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How Amdocs swallowed Openet and paid so littleHow Amdocs swallowed Openet and paid so little

The small Irish software company disappeared last month when it was acquired by Israel's Amdocs for just $180 million.

Iain Morris

August 12, 2020

4 Min Read
How Amdocs swallowed Openet and paid so little

If you can't beat them, eat them.

That was Amdocs' thinking last month when it swallowed Openet, a small Irish menace it had failed to swat in the law courts. Openet, it previously alleged, had ripped off its patents. Two years after an apparent settlement, the Dublin-based telco software developer was still jabbing Amdocs in the knee.

The scrap between Openet and Amdocs really was a contest of unequals. A David-and-Goliath comparison doesn't quite do it justice. During an interview with Light Reading in 2017, Niall Norton, Openet's CEO, likened his business to a "fit-looking pygmy" trying to outrun the Amdocs lion. Openet makes about $70 million in annual revenues, it emerged when Amdocs bought the company. Last year, Amdocs recorded more than $4 billion in sales.

Yet major telcos simply preferred Openet's charging tools to the equivalent products in the Amdocs catalog. Filipino Globe, an Amdocs customer, cut time to market by 40% when it introduced Openet, bragged Norton last year. The answer, Amdocs eventually decided, was a takeover that would eliminate the plucky Irish upstart once and for all. It wouldn't cost much, either – just $180 million, as it turned out.

Figure 1: Openet's previously outspoken Niall Norton, now possibly muzzled at Amdocs. Openet's previously outspoken Niall Norton, now possibly muzzled at Amdocs.

Crappy multiple
No matter what Openet might say, this is a fairly crappy multiple for such an apparently hot software property. Danielle Royston, who recently quit her job as CEO of troubled Optiva (more on this in a separate story), notes that software-as-a-service companies can be valued at ten times their annual revenues. Openet sold for a multiple of just 2.6.

Word on the street is that Openet had unsuccessfully tried flogging itself elsewhere. No one was particularly interested due to its history with Amdocs. As part of a court settlement, a certain percentage of Openet sales were paid to the Israeli rival (or, as the press release put it, "Amdocs agreed to license certain patents to Openet"). Openet could live with that as a small independent firm. But to the likes of Ericsson, Nokia and Oracle, it was horribly off-putting.

That is probably not the full story, though. Despite all the boasts about "cloud-native" capabilities – a claim Amdocs makes for Openet's stuff – the telecom sector is rife with software vendors that operate more like unsexy services companies than product developers in a Salesforce mold, says Royston. Many spend their time on low-margin customization jobs at the behest of individual clients.

"If you want telco software companies to see that valuation range, you have to dramatically reduce customization and build a product that is extendable," she tells Light Reading.

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That is not easy, as Royston knows from her experiences at Optiva, a company now caught up in a shareholder dispute over the pace of its own public-cloud transformation. Most telcos still need persuading that customization is unnecessary, she says. Yet even the most "cloud-native" vendors rarely want to play persuader. Many worry they will be cut out of tenders if they do not simply acquiesce to customization demands.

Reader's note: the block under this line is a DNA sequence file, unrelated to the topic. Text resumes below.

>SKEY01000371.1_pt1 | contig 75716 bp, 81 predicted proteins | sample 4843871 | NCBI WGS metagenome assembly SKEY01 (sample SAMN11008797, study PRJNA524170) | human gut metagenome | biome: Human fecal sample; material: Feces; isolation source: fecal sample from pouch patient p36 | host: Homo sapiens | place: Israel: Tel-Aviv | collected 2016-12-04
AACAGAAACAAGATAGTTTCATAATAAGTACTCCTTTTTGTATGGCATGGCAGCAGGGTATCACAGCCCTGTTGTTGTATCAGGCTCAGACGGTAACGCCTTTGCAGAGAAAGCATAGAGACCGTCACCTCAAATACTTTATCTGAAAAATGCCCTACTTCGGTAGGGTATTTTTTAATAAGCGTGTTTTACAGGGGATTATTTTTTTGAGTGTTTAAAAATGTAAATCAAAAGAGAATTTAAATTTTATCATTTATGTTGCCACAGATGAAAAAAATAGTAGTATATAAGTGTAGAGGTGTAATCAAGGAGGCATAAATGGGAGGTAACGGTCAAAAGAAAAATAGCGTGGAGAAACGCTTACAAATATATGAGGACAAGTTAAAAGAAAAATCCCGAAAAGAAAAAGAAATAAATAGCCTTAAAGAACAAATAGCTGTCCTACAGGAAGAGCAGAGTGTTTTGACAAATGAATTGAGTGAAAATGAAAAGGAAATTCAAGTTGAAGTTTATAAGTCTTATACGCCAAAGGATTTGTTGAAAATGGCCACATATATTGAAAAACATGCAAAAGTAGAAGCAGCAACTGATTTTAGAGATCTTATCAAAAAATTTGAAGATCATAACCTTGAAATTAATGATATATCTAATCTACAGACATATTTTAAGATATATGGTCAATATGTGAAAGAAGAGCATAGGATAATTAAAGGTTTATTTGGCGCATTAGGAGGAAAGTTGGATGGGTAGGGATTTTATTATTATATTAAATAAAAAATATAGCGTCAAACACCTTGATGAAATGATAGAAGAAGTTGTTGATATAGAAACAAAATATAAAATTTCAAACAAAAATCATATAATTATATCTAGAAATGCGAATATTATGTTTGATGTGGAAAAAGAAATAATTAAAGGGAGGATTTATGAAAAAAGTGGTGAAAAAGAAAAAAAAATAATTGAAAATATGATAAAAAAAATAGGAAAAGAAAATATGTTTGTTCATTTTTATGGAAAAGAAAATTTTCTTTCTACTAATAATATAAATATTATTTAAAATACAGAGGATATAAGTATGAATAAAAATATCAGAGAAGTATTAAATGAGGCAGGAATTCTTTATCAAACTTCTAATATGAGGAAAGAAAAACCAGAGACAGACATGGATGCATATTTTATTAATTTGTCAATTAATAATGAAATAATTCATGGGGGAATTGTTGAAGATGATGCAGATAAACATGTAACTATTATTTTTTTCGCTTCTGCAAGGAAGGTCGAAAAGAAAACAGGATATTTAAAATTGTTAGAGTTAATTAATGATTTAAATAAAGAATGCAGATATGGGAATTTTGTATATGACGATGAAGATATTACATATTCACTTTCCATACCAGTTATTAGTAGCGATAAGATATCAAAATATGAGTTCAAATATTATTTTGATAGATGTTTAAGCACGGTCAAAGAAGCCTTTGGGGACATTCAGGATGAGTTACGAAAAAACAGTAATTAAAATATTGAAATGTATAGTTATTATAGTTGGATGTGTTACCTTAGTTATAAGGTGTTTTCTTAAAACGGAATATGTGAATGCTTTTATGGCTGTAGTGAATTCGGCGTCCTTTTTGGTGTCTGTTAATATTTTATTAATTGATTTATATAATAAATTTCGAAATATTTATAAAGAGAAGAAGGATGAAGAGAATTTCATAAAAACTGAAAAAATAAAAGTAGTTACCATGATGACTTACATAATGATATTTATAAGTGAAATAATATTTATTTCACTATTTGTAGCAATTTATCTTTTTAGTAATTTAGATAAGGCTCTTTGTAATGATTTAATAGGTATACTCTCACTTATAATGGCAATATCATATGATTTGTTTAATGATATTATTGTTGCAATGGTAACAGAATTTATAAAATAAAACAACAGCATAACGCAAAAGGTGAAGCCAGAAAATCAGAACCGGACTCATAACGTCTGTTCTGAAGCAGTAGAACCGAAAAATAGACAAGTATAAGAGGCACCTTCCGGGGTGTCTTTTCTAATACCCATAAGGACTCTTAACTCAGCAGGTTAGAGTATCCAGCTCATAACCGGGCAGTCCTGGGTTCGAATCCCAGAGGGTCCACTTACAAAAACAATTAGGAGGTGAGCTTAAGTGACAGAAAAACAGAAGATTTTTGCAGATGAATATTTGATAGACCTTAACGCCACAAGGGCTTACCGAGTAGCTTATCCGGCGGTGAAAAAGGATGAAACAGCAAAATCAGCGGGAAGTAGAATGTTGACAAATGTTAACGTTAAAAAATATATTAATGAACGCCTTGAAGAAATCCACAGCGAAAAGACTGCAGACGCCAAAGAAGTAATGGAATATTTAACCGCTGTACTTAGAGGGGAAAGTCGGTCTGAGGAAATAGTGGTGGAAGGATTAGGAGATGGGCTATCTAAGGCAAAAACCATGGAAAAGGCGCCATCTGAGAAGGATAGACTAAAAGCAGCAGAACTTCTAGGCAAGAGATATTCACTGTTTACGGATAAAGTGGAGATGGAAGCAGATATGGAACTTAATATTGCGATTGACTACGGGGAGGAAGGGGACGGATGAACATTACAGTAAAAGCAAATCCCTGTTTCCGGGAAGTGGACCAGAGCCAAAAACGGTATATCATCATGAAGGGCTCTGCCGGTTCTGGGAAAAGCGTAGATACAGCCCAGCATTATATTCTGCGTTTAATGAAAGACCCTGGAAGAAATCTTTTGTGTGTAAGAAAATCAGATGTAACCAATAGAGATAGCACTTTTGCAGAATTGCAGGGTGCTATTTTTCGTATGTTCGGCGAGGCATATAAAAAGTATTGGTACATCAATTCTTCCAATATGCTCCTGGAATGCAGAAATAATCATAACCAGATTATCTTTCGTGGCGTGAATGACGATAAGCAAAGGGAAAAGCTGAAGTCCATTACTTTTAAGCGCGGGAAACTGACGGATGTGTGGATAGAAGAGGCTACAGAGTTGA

The low price Amdocs paid could indicate that Openet "isn't that far along in its cloud-native journey," says Royston, or that it is still more services than products business. Another possibility is that industry-wide views about telco software and its all-too-bespoke nature had some depressing effect on Openet's valuation.

Whatever the reasons, Amdocs ended up paying a fee equal to less than half last year's net income for a competitor that has caused it years of discomfort in the market for charging products.

Its takeover, sadly, removes a disruptive presence and a company that could field some of the most charismatic and outspoken executives in the industry. It is hard to envisage the silver-tongued but mischievous Norton, who previously described Amdocs as a "dinosaur," in such an anodyne corporate set-up. Presumably, he will be muzzled like a jumpy Irish whippet while he is still on the Amdocs leash.

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— Iain Morris, International Editor, Light Reading

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About the Author(s)

Iain Morris

International Editor, Light Reading

Iain Morris joined Light Reading as News Editor at the start of 2015 -- and we mean, right at the start. His friends and family were still singing Auld Lang Syne as Iain started sourcing New Year's Eve UK mobile network congestion statistics. Prior to boosting Light Reading's UK-based editorial team numbers (he is based in London, south of the river), Iain was a successful freelance writer and editor who had been covering the telecoms sector for the past 15 years. His work has appeared in publications including The Economist (classy!) and The Observer, besides a variety of trade and business journals. He was previously the lead telecoms analyst for the Economist Intelligence Unit, and before that worked as a features editor at Telecommunications magazine. Iain started out in telecoms as an editor at consulting and market-research company Analysys (now Analysys Mason).

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